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    Jeff Gordon, Ryan Newman feel they belong in Chase

    Jeff Gordon was sixth at Chicagoland to climb from 13th to seventh in Chase standings.
    tom pennington/getty images
    Jeff Gordon was sixth at Chicagoland to climb from 13th to seventh in Chase standings.

    Under normal circumstances, Jeff Gordon said, he would have declined NASCAR’s 12th-hour offer to make him the 13th driver in the 12-man Chase for the Sprint Cup Championship.

    But NASCAR’s regular-season finale Sept. 7 at Richmond International Raceway was run under anything but normal circumstances. The outcome of the Federated Auto Parts 400 was called into question by allegations it had been manipulated by Michael Waltrip Racing.

    Had the 400-lap race run its natural course, Gordon said, he would have lived with the result, even if it meant having to sit out the Chase.


    “But we didn’t get to see the race play out,’’ said Gordon, citing a late-race spin by Clint Bowyer that helped MWR teammate Martin Truex Jr. win a tiebreaker over Ryan Newman for the last of two Chase wild-card berths.

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    That triggered a chain of seismic events last week. NASCAR hit MWR with a historic $300,000 fine and its drivers and crew chiefs were docked 50 points, which knocked Truex out of the Chase and installed Newman as the 12th man.

    “We don’t know what the results were going to be, because the circumstances of that spin changed everything,’’ said Gordon, who believed he had done all he could to earn a spot in the Chase by winning the pole and finishing eighth at Richmond.

    The day after NASCAR lowered the boom on MWR, allegations arose of possible collusion between Penske Racing and Front Row Motorsports, which sought to swap the track position of its driver, David Gilliland, with that of Penske driver Joey Logano for unspecified considerations.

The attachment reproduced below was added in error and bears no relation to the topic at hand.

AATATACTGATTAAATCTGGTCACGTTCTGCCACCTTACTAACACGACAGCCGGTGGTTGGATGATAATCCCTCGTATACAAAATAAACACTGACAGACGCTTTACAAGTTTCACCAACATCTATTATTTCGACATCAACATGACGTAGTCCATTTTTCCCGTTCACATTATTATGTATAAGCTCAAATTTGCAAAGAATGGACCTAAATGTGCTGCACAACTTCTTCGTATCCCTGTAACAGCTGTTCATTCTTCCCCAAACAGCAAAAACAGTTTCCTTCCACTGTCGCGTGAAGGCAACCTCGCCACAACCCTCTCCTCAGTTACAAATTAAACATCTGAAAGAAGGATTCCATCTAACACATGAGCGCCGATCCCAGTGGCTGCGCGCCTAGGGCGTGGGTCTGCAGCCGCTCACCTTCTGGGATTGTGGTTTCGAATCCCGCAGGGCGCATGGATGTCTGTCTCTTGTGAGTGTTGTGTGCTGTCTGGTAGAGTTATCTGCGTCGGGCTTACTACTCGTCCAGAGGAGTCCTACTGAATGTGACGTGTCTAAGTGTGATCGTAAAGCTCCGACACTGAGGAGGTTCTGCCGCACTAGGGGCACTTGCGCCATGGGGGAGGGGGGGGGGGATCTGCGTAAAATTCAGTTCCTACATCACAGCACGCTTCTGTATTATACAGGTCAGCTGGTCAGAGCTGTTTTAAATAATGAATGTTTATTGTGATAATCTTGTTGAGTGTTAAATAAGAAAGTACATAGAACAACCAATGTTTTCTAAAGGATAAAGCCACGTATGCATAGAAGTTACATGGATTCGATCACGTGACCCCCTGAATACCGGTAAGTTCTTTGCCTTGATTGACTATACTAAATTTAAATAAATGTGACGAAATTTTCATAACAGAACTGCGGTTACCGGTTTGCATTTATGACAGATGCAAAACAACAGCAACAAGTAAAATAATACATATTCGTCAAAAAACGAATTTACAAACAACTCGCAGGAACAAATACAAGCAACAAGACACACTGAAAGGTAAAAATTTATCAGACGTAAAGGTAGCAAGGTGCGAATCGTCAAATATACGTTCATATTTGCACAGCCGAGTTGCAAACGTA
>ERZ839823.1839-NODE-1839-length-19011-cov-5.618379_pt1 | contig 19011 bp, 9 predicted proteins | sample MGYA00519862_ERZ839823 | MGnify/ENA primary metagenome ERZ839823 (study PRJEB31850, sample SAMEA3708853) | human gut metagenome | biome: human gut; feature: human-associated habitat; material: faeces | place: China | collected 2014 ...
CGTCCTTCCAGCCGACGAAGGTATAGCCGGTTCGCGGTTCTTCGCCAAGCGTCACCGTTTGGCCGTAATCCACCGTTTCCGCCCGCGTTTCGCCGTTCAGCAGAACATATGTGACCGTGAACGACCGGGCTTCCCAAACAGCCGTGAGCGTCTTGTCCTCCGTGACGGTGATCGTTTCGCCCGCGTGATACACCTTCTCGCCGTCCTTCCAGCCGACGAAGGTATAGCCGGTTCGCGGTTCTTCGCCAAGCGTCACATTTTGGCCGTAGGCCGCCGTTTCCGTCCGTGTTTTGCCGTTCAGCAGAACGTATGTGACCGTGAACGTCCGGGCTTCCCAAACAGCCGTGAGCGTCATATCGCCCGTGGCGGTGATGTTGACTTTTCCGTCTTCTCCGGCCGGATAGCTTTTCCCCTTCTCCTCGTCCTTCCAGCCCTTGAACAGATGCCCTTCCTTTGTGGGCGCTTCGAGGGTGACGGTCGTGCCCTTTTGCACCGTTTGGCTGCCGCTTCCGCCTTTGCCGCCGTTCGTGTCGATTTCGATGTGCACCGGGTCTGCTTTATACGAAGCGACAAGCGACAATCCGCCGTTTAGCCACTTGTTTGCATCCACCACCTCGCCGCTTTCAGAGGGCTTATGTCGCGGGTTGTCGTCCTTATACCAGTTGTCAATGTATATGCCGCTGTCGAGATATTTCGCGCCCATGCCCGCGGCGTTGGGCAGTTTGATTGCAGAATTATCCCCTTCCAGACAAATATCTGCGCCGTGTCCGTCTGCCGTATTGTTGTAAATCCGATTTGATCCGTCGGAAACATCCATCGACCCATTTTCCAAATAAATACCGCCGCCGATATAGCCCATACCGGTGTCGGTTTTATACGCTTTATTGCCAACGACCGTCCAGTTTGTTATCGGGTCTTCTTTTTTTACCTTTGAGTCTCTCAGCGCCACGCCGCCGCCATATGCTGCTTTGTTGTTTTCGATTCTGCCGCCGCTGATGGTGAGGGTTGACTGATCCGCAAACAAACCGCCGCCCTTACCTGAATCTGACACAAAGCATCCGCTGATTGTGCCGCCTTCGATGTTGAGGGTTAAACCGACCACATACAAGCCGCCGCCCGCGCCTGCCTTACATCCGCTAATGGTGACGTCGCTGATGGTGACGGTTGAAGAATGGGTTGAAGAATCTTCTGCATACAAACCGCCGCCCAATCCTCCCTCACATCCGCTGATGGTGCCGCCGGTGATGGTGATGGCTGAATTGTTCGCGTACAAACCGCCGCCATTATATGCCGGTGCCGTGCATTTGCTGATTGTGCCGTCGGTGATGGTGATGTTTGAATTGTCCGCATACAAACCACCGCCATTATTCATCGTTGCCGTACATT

Last Friday, NASCAR stepped in and placed both teams on probation and took the unprecedented measure of installing Gordon, the unsuspecting victim in all this, as the Chase’s 13th driver.


    Now Gordon, driver of the No. 24 Chevrolet fielded by Hendrick Motorsports, has gone from being the odd man out to the odd man in, as the Chase continues Sunday at Loudon, N.H., with the Sylvania 300.

    “To me, that is the only reason I’m accepting being in the 13th, because under normal circumstances, I would say, ‘No, that’s not right,’ ” Gordon said. “But under these circumstances, I feel there is enough reason for us to be in. I know how hard we worked and that we earned the right to be in.’’

    Gordon’s late inclusion marks the second year in a row car owner Rick Hendrick had all four of his cars qualify for the Chase.

    “I applaud NASCAR for really looking at things and trying to make it right,’’ Hendrick said before last weekend’s Chase opener at Chicagoland Speedway. “I thought he deserved to be in the race and I’m glad he’s in the Chase.’’